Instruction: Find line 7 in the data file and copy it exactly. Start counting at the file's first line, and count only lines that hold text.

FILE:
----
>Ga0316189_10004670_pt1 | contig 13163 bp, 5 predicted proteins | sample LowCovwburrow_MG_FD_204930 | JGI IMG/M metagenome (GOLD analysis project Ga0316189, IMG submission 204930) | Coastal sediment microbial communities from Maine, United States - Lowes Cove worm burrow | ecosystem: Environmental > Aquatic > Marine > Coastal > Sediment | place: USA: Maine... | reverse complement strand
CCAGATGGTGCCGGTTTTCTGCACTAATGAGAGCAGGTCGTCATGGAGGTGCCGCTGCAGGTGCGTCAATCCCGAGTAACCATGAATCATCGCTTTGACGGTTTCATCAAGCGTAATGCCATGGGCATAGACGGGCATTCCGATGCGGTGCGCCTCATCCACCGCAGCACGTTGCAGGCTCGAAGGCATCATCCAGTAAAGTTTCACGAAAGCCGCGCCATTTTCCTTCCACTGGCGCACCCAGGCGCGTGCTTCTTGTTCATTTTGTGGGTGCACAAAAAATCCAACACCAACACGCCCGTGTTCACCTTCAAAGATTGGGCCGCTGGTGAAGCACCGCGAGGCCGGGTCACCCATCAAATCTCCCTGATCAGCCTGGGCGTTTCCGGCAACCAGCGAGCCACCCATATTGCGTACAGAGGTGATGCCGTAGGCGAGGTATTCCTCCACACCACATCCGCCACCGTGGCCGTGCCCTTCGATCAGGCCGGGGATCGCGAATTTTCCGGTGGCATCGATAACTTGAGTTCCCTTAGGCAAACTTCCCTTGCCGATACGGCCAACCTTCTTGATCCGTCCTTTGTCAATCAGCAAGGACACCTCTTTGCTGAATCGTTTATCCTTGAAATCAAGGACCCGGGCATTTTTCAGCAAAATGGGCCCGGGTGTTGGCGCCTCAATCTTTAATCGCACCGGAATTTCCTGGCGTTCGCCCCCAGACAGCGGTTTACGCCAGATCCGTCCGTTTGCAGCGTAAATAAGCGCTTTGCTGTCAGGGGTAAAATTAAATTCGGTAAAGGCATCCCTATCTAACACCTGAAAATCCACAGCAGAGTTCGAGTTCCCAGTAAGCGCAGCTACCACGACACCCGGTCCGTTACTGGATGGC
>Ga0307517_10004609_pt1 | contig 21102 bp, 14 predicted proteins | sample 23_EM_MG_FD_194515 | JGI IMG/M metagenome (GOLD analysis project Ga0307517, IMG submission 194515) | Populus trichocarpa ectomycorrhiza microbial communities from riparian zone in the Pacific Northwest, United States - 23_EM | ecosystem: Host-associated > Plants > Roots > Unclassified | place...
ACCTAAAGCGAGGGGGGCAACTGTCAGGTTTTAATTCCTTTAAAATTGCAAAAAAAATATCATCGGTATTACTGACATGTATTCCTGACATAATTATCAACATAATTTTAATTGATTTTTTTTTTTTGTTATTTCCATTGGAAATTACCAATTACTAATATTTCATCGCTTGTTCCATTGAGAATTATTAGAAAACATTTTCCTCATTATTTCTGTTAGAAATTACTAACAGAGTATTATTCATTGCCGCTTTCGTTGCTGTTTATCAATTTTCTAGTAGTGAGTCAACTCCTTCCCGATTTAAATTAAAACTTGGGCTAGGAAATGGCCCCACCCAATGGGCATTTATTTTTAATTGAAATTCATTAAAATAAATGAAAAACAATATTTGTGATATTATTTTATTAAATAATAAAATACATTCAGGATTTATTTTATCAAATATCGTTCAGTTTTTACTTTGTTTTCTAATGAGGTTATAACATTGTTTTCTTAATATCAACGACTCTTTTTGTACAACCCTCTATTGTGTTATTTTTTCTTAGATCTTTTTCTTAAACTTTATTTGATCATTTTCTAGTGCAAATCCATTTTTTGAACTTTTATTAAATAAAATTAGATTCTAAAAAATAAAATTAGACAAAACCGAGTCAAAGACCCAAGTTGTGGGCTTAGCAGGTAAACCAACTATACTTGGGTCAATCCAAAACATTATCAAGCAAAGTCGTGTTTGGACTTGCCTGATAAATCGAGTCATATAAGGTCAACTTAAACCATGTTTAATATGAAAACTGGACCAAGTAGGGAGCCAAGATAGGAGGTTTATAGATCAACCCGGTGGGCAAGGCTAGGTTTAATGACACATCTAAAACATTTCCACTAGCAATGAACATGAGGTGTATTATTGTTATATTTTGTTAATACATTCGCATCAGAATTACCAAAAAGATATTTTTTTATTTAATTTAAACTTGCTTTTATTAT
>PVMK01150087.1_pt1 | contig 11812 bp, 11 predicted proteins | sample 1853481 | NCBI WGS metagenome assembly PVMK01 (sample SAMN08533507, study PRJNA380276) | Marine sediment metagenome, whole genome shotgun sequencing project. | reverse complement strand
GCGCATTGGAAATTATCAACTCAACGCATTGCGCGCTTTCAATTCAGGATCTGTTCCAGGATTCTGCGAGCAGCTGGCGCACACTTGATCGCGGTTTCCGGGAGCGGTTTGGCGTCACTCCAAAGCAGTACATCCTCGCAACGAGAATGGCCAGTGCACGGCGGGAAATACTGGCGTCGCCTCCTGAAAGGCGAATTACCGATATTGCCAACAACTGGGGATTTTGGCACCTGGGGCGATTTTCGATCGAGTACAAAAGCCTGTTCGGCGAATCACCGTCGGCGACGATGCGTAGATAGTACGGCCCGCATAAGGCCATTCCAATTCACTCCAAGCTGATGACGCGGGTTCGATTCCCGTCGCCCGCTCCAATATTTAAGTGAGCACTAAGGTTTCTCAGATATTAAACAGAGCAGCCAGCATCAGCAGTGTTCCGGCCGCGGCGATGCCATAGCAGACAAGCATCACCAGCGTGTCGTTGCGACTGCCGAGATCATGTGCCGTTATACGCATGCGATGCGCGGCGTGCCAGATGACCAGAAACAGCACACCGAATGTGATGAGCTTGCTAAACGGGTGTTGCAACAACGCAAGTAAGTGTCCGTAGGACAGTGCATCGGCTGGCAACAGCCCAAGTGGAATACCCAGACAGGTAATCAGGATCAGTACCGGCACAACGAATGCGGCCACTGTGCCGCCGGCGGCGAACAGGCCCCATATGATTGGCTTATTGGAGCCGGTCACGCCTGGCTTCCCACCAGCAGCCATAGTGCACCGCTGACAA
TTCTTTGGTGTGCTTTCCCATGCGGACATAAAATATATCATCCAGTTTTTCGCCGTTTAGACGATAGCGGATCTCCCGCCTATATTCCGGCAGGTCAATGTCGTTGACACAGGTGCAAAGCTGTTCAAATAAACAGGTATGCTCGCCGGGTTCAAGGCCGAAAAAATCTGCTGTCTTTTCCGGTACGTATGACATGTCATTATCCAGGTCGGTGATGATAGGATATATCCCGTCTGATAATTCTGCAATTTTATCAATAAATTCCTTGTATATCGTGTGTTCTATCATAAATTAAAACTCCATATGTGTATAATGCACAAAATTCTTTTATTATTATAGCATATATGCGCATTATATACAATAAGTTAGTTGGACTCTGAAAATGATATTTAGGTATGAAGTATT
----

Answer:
TTCTTTGGTGTGCTTTCCCATGCGGACATAAAATATATCATCCAGTTTTTCGCCGTTTAGACGATAGCGGATCTCCCGCCTATATTCCGGCAGGTCAATGTCGTTGACACAGGTGCAAAGCTGTTCAAATAAACAGGTATGCTCGCCGGGTTCAAGGCCGAAAAAATCTGCTGTCTTTTCCGGTACGTATGACATGTCATTATCCAGGTCGGTGATGATAGGATATATCCCGTCTGATAATTCTGCAATTTTATCAATAAATTCCTTGTATATCGTGTGTTCTATCATAAATTAAAACTCCATATGTGTATAATGCACAAAATTCTTTTATTATTATAGCATATATGCGCATTATATACAATAAGTTAGTTGGACTCTGAAAATGATATTTAGGTATGAAGTATT